Although there is increasing evidence to support the influence of fathers in child development, very little is known about the effectiveness of programs that have been created to help men, especially those from low-income households, to become better dads. However, Assistant Professor Paul Lanier hopes to soon expand that knowledge.
Lanier is among a group of researchers recently tapped by the newly launched Fatherhood Research and Practice Network—a collaborative project between Temple University and Denver’s Center for Policy Research—to evaluate fatherhood programs in North Carolina, Maryland, Illinois and Ohio. The evaluation projects were selected from an initial group of 71 proposals and are being funded by the U.S. Department of Health and Human Services.
Lanier and research partner Wayne Action Group for Economic Solvency (WAGES), were awarded a $100,000 grant to test the impact of Circle of Parents, a peer-support group program offered across the country and across the state, including in Goldsboro, the study site. Although each program operates slightly differently, all aim to provide parents with resources, services and social support to help them better engage with their children and to minimize risk for child abuse and neglect.
Over the years, Circle of Parents in Goldsboro, which targets fathers of children in Head Start and Early Head Start services, has shown plenty of anecdotal success, though the program has never been rigorously evaluated, Lanier said.
“So when you talk to people around the state, they really love this model, but there just isn’t a lot of evidence for it,” he added.
The UNC-WAGES project will include a randomized control trial involving 200 fathers. Lanier said the project team is interested in learning more about the social support of fathers, including who they turn to for nonjudgmental advice on parenting and if they have individuals in their lives who regularly offer parenting encouragement or show appreciation for their efforts as fathers. Such supportive networks and connections are vital for helping to promote positive parenting, Lanier said.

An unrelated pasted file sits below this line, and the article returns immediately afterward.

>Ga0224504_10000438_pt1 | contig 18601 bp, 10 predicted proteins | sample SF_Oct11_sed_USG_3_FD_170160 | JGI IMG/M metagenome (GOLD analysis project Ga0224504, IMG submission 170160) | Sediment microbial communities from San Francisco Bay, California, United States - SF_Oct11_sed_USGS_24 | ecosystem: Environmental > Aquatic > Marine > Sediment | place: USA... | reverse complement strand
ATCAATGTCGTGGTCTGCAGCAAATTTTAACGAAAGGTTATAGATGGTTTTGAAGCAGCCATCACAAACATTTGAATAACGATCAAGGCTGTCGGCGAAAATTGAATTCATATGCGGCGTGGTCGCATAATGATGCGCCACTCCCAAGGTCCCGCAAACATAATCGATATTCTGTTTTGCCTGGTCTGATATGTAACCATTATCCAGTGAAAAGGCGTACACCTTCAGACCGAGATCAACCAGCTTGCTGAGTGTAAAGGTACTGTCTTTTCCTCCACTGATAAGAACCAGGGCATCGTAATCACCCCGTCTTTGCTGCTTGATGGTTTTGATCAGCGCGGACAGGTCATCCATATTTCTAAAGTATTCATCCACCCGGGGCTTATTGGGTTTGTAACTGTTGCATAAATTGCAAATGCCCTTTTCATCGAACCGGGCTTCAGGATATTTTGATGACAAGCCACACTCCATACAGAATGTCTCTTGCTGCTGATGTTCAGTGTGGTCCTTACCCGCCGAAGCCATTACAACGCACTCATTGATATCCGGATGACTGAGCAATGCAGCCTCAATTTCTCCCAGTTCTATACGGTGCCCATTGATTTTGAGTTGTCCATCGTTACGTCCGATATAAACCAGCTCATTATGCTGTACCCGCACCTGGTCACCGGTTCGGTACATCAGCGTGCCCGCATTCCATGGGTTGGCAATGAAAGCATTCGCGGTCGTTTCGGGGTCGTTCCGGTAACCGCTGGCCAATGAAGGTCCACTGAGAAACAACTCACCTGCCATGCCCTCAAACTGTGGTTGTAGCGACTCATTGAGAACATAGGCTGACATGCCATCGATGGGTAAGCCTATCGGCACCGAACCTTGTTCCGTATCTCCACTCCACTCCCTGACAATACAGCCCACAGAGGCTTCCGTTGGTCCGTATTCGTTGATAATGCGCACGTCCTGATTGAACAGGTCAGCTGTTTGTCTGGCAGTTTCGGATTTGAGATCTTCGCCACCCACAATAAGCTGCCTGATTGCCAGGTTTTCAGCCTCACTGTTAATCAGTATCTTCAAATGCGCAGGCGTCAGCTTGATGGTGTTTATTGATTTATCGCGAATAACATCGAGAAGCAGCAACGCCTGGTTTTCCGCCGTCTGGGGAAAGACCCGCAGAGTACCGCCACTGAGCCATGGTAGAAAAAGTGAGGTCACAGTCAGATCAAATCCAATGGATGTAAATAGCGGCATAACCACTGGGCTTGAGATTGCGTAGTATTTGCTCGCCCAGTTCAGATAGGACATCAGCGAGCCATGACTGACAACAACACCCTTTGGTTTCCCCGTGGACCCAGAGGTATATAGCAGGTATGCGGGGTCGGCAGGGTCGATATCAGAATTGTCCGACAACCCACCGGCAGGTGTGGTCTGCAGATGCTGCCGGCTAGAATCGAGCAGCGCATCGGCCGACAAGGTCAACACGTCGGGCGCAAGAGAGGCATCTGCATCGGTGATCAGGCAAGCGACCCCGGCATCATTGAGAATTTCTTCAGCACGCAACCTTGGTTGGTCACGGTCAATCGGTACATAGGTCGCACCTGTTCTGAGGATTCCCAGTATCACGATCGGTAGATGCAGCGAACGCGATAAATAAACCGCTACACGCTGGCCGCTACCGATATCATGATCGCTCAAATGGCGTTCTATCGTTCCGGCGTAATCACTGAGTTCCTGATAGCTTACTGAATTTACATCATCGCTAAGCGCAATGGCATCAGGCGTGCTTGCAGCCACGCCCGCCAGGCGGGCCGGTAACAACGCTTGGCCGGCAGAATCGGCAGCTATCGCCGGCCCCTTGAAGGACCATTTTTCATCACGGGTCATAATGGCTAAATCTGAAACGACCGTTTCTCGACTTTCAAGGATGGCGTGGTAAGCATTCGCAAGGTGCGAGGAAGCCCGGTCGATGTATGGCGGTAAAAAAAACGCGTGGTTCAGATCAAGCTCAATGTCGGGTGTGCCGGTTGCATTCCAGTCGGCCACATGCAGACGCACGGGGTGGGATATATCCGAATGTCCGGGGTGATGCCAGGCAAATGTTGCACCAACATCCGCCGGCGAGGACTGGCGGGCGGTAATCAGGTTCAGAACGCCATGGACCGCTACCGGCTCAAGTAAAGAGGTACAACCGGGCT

“We’re really focusing on emotional support because parenting is difficult and stressful,” he said. “Kids don’t come with a manual. You learn from other people how to deal with a crying baby or how to play with a child to stimulate brain development. What we want to know is if these fathers have peers who can normalize that experience and support them through their challenges and does this help keep their stress levels down so that they can parent in a positive, productive manner.
“It’s really about promoting protective factors and although we may not want to admit it, social-emotional support is a big protective factor for fathers.”
Addressing such issues are important, Lanier said, given that the literature has shown that most men want to be good fathers but often are not involved in their children’s lives because they feel isolated and because they lack good role models.
“So the idea here is if you can support them with the knowledge and skills for how to be a father and normalize for them how to talk to their peers about being a father, then that can equip them with what they need to be a good parent,” he said.